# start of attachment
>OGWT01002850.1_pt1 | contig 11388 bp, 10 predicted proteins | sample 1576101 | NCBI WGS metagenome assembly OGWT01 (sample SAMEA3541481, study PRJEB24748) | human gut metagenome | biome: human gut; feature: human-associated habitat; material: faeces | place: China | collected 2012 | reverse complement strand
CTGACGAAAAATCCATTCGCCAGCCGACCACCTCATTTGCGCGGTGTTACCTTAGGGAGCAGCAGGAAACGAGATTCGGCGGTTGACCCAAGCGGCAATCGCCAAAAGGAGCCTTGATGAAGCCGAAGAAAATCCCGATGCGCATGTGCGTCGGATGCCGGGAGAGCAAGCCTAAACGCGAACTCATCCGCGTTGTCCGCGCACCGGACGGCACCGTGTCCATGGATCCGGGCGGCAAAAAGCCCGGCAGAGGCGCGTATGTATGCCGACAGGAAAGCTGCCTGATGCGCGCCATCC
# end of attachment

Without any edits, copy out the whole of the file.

>OGWT01002850.1_pt1 | contig 11388 bp, 10 predicted proteins | sample 1576101 | NCBI WGS metagenome assembly OGWT01 (sample SAMEA3541481, study PRJEB24748) | human gut metagenome | biome: human gut; feature: human-associated habitat; material: faeces | place: China | collected 2012 | reverse complement strand
CTGACGAAAAATCCATTCGCCAGCCGACCACCTCATTTGCGCGGTGTTACCTTAGGGAGCAGCAGGAAACGAGATTCGGCGGTTGACCCAAGCGGCAATCGCCAAAAGGAGCCTTGATGAAGCCGAAGAAAATCCCGATGCGCATGTGCGTCGGATGCCGGGAGAGCAAGCCTAAACGCGAACTCATCCGCGTTGTCCGCGCACCGGACGGCACCGTGTCCATGGATCCGGGCGGCAAAAAGCCCGGCAGAGGCGCGTATGTATGCCGACAGGAAAGCTGCCTGATGCGCGCCATCC